Reality check: 'Married at First Sight' draws a rebuke
July 18, 2014 11:42 PM
Vaughn Copeland eagerly awaits a first look at the bride in FYI's new series 'Married at First Sight."
Cortney Hendrix and Jason Carrion met just moments before the wedding on FYI's 'Married at First Sight."
By Maria Sciullo / Pittsburgh Post-Gazette
In the “I-could-have-written-this-item-months-ago” department, the American Pastors Network has decried the new show “Married at First Sight” as a mockery of marriage.
“Marriage is not a game show, a contest or something to entertain the masses,” American Pastors Network president Sam Rohrer said. “Trying a partner out for up to six months is hardly a healthy way to choose a marriage mate.”
The FYI channel (until recently, Biography) debuted its new offering last week. Here‘s the premise: three couples agree to get legally married, sight unseen, and are then studied by a sexologist, psychologist, sociologist and spiritual adviser. The couples can get free divorces if they so desire within six months.
In the series debut, six fairly attractive people in the mid-20s/early 30s demographic are paired after what appears to be a complex matching process. The first surprise is that — aside from getting married to a stranger — they don‘t appear to be the kind of vain simpletons who so often populate reality shows such as “The Bachelor.”
One is a delivery room nurse. Another is an EMT who is taking care of his terminally ill mother and, on the side, is a professional wrestler. All seem to be grounded, with friends and family ties.
Of course, the show’s concept is terrible. It does undercut the sanctity of marriage, but its emphasis on relationships has some redeeming value. Quick hookups are a staple of reality programming but that‘s not really the emphasis here.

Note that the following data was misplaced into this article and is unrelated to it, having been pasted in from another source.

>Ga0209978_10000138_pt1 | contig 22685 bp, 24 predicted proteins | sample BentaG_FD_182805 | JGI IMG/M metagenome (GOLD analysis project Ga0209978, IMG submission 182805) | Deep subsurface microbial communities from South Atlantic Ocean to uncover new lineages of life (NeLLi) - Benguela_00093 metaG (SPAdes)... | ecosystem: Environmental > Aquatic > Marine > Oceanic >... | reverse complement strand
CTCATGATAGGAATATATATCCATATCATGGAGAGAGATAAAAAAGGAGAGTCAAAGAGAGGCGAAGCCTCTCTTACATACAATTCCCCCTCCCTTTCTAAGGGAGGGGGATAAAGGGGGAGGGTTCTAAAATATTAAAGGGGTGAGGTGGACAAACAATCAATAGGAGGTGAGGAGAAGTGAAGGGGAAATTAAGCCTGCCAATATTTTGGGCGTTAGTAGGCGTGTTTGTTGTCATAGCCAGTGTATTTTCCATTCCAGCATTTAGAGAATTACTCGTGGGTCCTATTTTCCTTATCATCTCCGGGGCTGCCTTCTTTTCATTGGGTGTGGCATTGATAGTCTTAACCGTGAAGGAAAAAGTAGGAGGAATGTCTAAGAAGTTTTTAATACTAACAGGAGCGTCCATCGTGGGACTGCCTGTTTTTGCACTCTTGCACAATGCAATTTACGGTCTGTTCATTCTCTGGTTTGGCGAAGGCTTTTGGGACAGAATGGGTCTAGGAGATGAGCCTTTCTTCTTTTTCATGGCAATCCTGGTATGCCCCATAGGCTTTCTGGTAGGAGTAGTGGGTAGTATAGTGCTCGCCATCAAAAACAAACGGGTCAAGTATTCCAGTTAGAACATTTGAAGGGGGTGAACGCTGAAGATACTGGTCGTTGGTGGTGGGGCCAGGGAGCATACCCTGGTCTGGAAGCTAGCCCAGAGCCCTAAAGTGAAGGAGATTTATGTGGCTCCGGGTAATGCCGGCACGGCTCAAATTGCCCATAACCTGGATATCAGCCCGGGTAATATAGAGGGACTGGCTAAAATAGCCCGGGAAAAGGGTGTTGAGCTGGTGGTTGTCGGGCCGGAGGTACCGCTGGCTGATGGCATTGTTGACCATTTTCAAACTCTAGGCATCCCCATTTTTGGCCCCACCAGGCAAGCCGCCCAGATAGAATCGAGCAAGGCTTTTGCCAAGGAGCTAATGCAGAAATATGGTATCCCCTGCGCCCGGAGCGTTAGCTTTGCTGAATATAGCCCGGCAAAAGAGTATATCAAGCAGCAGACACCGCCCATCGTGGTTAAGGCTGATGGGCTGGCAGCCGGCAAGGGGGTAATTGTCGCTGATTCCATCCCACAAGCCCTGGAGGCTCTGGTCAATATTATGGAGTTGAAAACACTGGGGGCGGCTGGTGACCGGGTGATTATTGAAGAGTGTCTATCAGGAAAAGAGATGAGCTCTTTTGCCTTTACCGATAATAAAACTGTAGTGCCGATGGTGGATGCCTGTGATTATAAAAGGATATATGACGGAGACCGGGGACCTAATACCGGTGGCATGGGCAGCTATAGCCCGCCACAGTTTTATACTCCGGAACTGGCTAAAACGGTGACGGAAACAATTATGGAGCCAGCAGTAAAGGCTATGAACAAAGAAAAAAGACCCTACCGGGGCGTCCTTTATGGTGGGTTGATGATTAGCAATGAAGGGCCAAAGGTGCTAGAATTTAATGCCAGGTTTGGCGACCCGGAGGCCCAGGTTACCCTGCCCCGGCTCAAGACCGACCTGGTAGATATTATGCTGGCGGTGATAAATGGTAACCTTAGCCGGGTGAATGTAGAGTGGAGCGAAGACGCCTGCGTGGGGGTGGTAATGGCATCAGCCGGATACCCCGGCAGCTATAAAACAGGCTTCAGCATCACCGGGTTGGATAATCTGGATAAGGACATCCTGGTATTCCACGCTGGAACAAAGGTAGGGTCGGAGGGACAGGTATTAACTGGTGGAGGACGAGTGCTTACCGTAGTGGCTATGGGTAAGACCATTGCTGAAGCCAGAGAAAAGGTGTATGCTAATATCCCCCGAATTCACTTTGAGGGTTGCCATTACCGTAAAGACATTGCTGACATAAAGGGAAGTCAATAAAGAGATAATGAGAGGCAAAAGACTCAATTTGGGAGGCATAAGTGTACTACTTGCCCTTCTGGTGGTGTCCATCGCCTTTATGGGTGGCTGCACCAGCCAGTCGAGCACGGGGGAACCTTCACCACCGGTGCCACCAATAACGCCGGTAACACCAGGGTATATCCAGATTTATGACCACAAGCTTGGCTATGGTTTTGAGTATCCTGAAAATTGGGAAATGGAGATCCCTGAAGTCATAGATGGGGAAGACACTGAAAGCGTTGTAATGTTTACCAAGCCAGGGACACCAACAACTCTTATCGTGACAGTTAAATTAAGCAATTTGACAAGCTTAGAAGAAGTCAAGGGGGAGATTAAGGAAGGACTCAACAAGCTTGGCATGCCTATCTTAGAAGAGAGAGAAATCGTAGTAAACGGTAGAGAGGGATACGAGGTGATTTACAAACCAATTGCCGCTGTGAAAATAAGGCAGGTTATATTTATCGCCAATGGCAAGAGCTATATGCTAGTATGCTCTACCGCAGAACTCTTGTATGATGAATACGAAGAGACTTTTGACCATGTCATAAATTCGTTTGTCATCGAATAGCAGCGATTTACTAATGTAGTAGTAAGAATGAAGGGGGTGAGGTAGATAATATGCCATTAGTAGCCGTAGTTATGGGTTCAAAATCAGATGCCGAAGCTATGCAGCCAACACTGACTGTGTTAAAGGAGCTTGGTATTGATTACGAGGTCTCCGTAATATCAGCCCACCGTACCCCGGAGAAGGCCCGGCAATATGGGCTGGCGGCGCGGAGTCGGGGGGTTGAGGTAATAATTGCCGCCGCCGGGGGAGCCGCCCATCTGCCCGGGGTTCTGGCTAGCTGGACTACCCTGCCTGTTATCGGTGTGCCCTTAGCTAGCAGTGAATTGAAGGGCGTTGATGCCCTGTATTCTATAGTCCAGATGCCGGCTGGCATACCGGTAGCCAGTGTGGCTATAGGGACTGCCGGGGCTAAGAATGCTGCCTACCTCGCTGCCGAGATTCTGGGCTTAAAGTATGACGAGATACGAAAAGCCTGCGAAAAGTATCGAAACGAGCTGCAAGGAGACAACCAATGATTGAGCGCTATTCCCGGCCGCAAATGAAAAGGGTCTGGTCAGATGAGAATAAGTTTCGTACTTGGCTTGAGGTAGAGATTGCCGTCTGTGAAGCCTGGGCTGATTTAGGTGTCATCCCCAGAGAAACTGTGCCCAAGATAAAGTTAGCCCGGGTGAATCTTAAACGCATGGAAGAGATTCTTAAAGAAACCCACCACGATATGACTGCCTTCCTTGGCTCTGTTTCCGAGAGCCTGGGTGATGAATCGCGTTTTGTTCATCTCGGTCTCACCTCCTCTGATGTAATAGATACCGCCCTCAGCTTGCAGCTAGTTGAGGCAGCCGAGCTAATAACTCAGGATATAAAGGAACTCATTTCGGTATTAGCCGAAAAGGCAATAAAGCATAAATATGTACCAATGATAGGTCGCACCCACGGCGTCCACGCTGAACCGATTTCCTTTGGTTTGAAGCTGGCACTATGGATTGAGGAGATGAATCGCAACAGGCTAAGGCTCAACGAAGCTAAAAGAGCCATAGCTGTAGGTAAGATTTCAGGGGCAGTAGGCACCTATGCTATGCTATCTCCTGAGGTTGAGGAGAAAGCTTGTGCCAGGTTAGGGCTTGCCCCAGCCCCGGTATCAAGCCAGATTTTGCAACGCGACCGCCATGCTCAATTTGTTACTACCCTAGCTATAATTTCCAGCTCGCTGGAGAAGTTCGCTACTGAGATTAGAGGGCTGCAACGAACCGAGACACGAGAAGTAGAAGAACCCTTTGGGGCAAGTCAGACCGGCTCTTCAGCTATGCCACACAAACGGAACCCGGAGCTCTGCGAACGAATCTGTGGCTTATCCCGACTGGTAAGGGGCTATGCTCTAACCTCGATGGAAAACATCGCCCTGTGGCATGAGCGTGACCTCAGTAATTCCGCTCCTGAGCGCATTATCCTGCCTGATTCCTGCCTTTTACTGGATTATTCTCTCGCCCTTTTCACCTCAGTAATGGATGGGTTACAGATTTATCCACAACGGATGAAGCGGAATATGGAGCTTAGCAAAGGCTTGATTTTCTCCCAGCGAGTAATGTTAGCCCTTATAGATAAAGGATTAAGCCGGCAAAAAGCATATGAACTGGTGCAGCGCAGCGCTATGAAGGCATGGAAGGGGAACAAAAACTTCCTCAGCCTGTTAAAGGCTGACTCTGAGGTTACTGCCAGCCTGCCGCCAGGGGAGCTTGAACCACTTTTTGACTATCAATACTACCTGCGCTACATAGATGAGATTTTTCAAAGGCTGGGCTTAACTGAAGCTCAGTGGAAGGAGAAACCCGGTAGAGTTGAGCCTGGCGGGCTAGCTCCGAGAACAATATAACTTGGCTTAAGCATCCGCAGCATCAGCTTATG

• Syfy’s seventh season of ”Face Off‘ returns Tuesda, and the local ties are more binding than usual.
Thanks to the Douglas Education Center’s Tom Savini Special Make-Up Effects Program, any number of grads and alumni have populated the Los Angeles sets, but this time there is a former instructor as well.
Drew Talbot, who lives in the Mexican War Streets on the North Side, taught at DEC and also attended the program. Others who learned to make monsters in Monessen include contestants Keaghlan Ashley, Barry Mahoney and Cig Neutron. George Troester attended the Art Institute of Pittsburgh.
Mr. Mahoney is from Massachussetts; the others are from California. Yet another artist, Gwen Crew, lives in Swissvale.
There will be 16 contestants when the show airs next week, but two will be eliminated before the first spotlight challenge.
The theme of this season is “Life and Death,” which is pretty much the underlying theme every year. The show has a strong tie-in to the Universal Orlando Resort and Universal Studios Hollywood theme parks (Syfy and Universal are both owned by Comcast). So beginning Sept. 19, original designs from “Face Off” will be featured on some of the creatures walking the streets and mazes during the “Hollywood Halloween Nights.”
• This is the time of summer when NBC‘s “America’s Got Talent” (new shows Tuesdays and Wednesdays) gets down to judging which 48 acts will advance to the live rounds at New York‘s Radio City Music Hall. Given the panel’s early enthusiasm for two local acts, it‘s likely viewers might see Peters Township “mystifier” Mike Super and young musician Adrian Romoff on next week’s program.
Promos for Judgment Week include brief glimpses of Adrian playing “Rhapsody in Blue” on the piano and Mr. Super doing a stunt with Howie Mandel.
Maria Sciullo: firstname.lastname@example.org or 412-263-1478 or @MariaSciulloPG.
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